The children turned into killers

Written By komlim puldel on Jumat, 23 Januari 2015 | 20.01

In the latest video released by ISIS, a child appears to carry out the execution of two Russian spies

A young child holding a gun in an Islamic State propaganda video. Picture: Supplied Source: Supplied

THAT the latest Islamic State video — purporting to show a young boy executing two men — shocked anyone says more about the West and what we ignore than Islamic State's vile tactics.

Because, as horrific as it is, the use — and abuse — of child soldiers, as young as eight, is nothing new.

Since 2000, the participation of child soldiers has been reported in most armed conflicts and in almost every region of the world, according to Child Soldiers International.

WARNING: This story contains graphic images which may distress some readers.

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Chilling images ... a child soldier executes Russian spies in an Islamic State video. Source: Supplied

Child combatants have been found on battlefields throughout history and in at least 19 countries since 2011.

There are no exact figures but UNICEF estimates there are over 250,000 children involved with armed groups, being used for everything from frontline fighters, suicide bombers or human shields to porters, couriers, spies, messengers and guards.

They are also used to perform domestic duties such as cooking and cleaning.

Opening fire ... an Islamic State child soldiers engages in target practice. Source: Supplied. Source: Supplied

Both boys and girls face the risk of sexual abuse, while girls are often forced into marriage.

There are reports out of The Council on Foreign Relations that girls, impregnated by their commanders, have even been forced to fight with their babies strapped to their backs.

Experts say some of the benefits of using children include that they are vulnerable, easily intimidated and easily manipulated.

Human Rights Watch says many are abducted or recruited by force, while others join out of desperation, believing that armed groups offer their best chance for survival.

"Children are sometimes forced to commit atrocities against their own family or neighbours.

Such practices help ensure that the child is 'stigmatised' and unable to return to his or her

home community," according to a HRW report.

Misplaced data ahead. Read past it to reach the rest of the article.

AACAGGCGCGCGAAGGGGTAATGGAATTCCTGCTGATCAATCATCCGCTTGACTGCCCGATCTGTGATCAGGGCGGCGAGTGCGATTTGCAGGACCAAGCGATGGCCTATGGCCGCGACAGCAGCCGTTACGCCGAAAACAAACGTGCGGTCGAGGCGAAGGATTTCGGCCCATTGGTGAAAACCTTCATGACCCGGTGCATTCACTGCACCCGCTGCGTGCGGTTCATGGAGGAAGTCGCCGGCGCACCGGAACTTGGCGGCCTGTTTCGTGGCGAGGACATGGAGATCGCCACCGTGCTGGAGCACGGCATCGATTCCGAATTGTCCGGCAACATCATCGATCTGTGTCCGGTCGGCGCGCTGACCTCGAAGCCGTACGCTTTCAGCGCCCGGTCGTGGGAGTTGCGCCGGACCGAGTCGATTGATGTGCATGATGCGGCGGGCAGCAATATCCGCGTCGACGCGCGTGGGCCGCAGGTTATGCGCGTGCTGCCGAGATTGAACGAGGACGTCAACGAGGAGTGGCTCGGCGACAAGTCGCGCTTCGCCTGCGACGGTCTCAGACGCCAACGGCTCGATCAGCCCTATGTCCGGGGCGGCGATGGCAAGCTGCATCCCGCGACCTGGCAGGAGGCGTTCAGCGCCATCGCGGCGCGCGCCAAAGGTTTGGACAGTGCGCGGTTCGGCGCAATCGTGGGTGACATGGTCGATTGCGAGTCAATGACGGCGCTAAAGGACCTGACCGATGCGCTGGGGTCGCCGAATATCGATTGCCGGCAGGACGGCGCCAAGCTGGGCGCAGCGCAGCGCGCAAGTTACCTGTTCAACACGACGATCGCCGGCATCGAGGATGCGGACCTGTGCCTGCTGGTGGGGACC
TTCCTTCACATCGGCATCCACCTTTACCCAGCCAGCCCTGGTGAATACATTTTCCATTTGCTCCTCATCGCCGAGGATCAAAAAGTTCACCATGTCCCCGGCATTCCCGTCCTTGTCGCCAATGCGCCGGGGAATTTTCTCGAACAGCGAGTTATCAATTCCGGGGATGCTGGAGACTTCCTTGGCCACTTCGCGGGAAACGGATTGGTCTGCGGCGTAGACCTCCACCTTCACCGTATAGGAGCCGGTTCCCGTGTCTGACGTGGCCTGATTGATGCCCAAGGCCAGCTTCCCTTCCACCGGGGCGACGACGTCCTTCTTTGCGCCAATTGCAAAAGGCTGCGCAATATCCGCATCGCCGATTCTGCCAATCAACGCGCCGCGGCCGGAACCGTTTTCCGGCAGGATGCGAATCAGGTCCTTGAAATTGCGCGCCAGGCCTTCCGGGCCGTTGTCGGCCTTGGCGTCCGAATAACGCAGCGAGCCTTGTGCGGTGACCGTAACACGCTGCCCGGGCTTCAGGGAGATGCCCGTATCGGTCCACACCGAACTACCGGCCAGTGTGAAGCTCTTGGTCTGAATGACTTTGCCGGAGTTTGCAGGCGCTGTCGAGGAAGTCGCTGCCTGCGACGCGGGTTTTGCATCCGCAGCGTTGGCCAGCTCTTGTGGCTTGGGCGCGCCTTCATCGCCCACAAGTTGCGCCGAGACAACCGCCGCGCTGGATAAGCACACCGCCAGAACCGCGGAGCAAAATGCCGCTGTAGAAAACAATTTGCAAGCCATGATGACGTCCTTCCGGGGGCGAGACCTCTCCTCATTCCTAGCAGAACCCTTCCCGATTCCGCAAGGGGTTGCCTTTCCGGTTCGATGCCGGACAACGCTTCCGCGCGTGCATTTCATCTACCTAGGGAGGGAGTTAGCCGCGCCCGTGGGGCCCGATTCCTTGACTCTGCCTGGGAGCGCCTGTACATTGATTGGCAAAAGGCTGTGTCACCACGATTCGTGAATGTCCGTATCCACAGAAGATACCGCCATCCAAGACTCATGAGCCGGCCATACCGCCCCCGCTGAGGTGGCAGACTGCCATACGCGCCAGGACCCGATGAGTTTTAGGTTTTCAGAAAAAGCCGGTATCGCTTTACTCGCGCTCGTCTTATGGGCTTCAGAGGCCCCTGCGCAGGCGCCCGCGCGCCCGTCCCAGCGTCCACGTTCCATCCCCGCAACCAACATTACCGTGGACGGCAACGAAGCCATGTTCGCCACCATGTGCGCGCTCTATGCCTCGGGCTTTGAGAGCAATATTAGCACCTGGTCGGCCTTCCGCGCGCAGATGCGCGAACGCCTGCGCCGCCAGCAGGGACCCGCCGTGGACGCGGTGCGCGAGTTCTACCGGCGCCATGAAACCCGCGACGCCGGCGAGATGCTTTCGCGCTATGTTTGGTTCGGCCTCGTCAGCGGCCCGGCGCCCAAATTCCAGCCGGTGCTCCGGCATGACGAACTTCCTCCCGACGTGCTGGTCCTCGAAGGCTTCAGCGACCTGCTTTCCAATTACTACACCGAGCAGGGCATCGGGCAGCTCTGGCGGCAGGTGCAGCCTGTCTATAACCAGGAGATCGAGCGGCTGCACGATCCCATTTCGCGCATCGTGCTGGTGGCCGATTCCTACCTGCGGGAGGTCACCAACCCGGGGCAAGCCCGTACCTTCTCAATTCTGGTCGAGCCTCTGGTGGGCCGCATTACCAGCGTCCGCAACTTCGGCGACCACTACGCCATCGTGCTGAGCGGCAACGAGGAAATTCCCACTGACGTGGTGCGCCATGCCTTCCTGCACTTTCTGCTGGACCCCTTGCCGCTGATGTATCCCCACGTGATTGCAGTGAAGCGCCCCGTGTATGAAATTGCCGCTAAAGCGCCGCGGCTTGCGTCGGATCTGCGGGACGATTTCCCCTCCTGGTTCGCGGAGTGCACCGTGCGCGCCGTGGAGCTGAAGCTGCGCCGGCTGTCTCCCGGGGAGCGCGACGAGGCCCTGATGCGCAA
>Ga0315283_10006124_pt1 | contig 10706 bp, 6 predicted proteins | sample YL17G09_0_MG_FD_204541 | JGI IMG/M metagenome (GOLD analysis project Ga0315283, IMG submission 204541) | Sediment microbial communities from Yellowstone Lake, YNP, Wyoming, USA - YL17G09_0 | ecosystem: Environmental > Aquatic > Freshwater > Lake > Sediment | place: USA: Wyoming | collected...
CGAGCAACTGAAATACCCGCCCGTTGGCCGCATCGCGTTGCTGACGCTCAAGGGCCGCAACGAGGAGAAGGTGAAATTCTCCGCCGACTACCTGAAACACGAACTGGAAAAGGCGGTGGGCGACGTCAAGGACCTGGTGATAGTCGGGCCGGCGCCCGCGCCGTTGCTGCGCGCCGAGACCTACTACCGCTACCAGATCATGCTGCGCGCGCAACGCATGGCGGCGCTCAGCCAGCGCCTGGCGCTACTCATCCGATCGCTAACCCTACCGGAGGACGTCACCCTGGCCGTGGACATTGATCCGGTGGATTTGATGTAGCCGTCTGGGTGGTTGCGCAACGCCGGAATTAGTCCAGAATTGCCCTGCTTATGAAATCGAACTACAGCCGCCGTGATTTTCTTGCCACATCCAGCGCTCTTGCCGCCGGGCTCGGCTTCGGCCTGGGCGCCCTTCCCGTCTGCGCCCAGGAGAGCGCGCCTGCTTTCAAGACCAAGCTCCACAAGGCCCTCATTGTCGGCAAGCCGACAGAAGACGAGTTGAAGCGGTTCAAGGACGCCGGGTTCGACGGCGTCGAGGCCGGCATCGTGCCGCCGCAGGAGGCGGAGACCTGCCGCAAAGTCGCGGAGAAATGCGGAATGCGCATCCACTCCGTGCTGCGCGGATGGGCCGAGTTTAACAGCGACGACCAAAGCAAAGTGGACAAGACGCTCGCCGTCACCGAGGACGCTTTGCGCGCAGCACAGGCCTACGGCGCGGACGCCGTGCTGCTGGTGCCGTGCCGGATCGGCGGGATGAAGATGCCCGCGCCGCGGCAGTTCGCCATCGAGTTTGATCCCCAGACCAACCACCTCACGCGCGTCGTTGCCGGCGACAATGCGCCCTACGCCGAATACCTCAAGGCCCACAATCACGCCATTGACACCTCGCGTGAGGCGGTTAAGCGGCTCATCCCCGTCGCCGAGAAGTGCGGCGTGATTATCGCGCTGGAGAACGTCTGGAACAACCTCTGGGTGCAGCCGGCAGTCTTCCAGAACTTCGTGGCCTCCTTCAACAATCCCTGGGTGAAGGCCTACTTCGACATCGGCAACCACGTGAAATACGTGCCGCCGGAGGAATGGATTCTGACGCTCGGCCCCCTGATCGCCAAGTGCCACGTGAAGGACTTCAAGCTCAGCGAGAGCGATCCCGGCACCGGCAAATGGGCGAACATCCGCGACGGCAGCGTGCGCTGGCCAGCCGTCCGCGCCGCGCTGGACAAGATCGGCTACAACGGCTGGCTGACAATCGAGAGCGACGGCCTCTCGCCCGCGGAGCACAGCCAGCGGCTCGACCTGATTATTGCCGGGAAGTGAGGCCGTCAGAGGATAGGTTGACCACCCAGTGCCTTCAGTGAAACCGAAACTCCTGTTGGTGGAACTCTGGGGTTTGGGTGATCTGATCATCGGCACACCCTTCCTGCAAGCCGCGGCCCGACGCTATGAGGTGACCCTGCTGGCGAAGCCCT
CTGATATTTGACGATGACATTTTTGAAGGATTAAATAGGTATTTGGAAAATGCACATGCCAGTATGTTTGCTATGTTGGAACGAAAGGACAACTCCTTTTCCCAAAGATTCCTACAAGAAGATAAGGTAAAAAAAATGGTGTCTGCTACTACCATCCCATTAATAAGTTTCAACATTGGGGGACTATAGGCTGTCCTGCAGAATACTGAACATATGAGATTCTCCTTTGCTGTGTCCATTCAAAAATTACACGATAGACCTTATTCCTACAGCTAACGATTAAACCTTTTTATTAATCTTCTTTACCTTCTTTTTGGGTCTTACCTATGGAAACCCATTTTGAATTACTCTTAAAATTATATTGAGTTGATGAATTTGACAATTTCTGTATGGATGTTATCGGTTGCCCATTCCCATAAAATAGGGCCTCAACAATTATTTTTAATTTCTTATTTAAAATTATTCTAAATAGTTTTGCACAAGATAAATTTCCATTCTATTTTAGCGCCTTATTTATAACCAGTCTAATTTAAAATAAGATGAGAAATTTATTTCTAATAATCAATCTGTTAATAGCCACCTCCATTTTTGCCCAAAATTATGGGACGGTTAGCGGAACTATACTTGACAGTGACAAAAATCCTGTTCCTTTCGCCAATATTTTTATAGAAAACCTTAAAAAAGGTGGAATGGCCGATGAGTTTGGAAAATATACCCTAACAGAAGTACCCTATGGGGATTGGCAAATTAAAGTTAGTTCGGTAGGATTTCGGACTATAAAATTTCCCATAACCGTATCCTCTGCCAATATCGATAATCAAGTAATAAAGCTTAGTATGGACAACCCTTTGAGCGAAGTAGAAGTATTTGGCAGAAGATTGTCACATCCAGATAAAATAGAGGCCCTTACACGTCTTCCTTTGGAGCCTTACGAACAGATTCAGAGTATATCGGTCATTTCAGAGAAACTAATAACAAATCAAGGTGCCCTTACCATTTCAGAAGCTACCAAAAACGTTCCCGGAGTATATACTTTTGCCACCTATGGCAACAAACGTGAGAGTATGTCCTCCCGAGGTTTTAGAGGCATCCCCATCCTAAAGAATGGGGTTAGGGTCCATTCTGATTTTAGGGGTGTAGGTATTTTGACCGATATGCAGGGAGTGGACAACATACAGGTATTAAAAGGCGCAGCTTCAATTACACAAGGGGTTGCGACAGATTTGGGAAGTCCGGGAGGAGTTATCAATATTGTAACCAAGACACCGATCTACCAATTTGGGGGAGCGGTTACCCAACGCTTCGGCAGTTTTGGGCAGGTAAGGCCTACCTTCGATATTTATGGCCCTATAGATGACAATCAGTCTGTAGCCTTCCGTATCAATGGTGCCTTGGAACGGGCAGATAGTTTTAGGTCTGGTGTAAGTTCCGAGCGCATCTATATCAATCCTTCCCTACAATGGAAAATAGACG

Brainwashed ... Islamic State child soldiers threaten to kill all non-believers. Source: Supplied. Source: Supplied

"Children are uniquely vulnerable to military recruitment because of their emotional and

physical immaturity. They are easily manipulated and can be drawn into violence that they

are too young to resist or understand."

Given the widespread use of child soldiers, the recent Islamic State video purporting to show a young boy executing two 'Russian spies' shouldn't shock anyone.

The video, released last week, shows the child fatally shooting the pair after they were interrogated on camera about their alleged attempts to infiltrate the IS group in Syria.

Too late ... A Zairean Mayi-Mayi rebel child soldier drives on a truck towards the front line in Beni, 350 km north of Goma, in 1996. Photo: AP. Source: AP

The end of the video appears to feature footage of the same boy from an earlier IS propaganda video telling an interviewer he wants to grow up to kill "infidels".

In the earlier video, the boy gave his name as Abdallah, and said he was from Kazakhstan.

Abdallah's story echoes that of thousands of children who are illegally recruited, either by force or below the legal age, across dozens of countries where conflicts currently rage.

Under international law, the recruitment and use of children under 15 is a war crime.

Born to fight ... a child soldier of Uganda in 1996. Picture: World Vision. Source: News Limited

Yet hundreds of thousands of children are still being stolen into government armed forces, paramilitaries, civil militia and a variety of other armed groups.

"Sometimes they are forcibly abducted. In some instances for example in northern Uganda, the Lord's Resistance Army actually forces children to kill some of their relatives to make sure that they don't go back." UNICEF's director of emergency programs Nils Kastberg once told CNN.